With corporate activity strongly rebounding this year, it certainly seems that economic recovery is in full swing despite lingering COVID cases. Looking at the road ahead, as the post pandemic healing journey continues, the importance of the role of alternative funders in facilitating financial inclusion has arguably never been higher.

Marion MacInnes and I were delighted to attend the Global ABS conference in London earlier this year and it was fantastic to catch-up with people face to face after a long 18 to 24 months. There was one theme in particular during the conference that stood out to me; the increasing activity of alternative funders in the market. In particular, I was interested to hear the extent of the appetite that alternative funders are seeing from their customer base for all types of financing arrangements. Whether that appetite was for working capital, revolving and/or term loans, buy-to-let arrangements, residential mortgages, development finance, bridging loans, asset finance or other types of financing arrangements, the message seemed to me to be that activity in the market was high and projected to be higher going forward. There may be many reasons for the anticipated growth. One driver could be the complexity that the pandemic has added to the credit profile of certain businesses as well as individuals, which in some cases has resulted in it becoming more difficult for those affected to obtain finance from more traditional sources.

Whether forward flow, warehouse, or securitisation arrangements, the alternative funders I heard speak at the conference were keen to discuss how important their own funding structures were in sustaining the origination of loans for their customers as well as for the growth of their own business. From a legal perspective, our addition to the conversation would be to stress the importance for funders seeking to extend their books into the Scottish market to be aware of the differences between Scots law and the laws of England and Wales. There are broader considerations that may not be immediately apparent and which are important not only in relation to the origination of individual loans, but also in relation to understanding how those loans (and their related security) will be treated when they are brought into a structured funding arrangement such as a securitisation. When dealing with customers based in Scotland, or assets located in Scotland, ensuring that the underlying loan and, where relevant, security documentation are appropriately documented can streamline due diligence processes and ease the inclusion of those loans into structured funding arrangements when desired.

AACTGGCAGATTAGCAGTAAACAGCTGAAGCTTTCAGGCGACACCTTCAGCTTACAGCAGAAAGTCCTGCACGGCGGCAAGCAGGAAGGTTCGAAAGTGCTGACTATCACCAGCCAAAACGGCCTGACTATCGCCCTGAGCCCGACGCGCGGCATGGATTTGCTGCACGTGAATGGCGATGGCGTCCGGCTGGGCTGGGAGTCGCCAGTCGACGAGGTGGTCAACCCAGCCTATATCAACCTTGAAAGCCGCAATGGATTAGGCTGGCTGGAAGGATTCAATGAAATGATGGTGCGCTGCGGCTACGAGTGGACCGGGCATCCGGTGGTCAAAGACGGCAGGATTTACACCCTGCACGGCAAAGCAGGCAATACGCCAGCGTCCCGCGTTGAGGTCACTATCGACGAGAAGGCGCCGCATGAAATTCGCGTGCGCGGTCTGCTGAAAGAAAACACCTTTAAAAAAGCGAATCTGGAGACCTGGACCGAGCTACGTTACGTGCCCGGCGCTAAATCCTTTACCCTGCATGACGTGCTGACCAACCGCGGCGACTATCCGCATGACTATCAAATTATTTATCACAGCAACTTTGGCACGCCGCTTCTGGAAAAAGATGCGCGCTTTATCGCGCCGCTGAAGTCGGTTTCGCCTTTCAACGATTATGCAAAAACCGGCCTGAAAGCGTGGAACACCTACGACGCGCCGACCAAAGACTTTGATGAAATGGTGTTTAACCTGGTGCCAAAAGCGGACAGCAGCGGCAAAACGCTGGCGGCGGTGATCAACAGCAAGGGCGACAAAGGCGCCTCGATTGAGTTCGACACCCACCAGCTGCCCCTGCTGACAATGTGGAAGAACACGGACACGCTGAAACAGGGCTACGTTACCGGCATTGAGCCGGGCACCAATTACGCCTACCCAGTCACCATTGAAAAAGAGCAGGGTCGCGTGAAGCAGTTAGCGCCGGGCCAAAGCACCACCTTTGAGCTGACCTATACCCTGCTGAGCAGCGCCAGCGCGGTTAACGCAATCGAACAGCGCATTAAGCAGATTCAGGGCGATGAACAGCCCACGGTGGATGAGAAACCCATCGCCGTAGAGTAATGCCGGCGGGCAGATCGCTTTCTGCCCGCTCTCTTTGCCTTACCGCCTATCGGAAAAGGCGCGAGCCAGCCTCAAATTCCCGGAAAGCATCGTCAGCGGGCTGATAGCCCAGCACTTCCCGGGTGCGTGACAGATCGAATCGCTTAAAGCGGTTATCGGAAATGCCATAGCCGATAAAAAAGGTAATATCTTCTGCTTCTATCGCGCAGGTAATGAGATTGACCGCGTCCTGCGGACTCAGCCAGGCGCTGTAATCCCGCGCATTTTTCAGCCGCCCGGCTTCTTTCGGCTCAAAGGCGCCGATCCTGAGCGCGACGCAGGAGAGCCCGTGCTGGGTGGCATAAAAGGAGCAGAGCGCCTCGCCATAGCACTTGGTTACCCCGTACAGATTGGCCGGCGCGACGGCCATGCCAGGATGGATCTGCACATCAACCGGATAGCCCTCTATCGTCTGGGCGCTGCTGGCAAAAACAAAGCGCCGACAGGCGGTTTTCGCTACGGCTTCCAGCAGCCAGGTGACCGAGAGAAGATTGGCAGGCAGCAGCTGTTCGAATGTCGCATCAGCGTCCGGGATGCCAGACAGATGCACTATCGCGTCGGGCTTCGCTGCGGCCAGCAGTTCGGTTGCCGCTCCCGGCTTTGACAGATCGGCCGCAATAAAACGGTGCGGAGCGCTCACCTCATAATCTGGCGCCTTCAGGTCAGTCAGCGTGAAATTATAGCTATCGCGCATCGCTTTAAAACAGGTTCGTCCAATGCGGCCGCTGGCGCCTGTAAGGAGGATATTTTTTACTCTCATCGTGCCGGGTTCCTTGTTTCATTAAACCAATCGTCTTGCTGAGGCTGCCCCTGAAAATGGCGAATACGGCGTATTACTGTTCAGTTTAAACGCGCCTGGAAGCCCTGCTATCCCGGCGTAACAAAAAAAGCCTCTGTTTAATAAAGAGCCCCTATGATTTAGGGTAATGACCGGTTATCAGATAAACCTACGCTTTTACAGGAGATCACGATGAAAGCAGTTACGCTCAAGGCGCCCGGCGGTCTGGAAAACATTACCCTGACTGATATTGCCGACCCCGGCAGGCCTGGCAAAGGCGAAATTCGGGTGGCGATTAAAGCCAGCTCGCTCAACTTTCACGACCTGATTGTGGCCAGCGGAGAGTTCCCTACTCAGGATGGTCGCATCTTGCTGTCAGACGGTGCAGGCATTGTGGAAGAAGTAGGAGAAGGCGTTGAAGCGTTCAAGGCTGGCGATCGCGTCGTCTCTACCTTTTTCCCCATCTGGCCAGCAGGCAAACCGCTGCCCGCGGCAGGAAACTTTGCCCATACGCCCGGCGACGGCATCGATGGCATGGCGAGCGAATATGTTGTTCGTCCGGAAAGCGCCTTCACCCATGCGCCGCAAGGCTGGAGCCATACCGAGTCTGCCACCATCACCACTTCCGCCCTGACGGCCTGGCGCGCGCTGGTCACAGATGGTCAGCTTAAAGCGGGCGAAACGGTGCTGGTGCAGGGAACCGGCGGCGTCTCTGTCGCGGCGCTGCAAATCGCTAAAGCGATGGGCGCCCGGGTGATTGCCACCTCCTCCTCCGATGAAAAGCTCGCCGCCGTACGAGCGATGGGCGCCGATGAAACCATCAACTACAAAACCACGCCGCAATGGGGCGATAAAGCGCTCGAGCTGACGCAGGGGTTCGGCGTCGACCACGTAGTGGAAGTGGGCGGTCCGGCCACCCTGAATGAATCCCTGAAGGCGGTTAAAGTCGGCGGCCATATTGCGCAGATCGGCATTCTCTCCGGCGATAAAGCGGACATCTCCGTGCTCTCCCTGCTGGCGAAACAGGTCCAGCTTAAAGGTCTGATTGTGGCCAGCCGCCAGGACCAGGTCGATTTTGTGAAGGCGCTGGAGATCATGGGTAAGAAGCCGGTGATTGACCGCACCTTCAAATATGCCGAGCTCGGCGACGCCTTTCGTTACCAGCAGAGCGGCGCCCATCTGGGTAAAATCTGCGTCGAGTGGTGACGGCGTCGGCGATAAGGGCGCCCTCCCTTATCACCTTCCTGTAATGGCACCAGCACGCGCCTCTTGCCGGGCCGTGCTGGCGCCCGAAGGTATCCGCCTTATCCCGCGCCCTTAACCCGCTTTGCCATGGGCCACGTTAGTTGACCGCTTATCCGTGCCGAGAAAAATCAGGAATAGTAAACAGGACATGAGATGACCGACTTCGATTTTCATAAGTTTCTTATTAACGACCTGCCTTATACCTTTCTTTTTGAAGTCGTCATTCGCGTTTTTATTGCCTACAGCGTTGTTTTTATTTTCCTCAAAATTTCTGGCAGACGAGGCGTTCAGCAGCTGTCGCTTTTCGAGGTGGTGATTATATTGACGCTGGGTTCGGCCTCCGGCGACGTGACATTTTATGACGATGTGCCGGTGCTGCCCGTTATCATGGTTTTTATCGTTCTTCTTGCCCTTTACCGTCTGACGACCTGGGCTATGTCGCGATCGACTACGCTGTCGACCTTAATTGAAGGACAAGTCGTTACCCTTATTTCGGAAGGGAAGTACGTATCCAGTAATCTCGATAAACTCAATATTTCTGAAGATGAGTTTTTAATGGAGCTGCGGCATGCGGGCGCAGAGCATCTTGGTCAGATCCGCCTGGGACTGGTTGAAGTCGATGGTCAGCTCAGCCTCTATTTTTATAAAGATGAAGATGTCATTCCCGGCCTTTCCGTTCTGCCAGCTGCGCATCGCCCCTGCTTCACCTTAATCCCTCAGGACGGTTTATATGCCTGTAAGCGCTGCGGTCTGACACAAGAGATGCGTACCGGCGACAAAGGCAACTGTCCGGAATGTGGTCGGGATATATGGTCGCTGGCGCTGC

We would be happy to discuss the relevant considerations in further detail. Please get in touch with me (Peter Brading) or Marion MacInnes. In the meantime, we have recently updated our Handy Guide to Securitisation, which can be accessed here.


Peter Brading

Senior Associate

Marion MacInnes

Head of Banking and Finance & Partner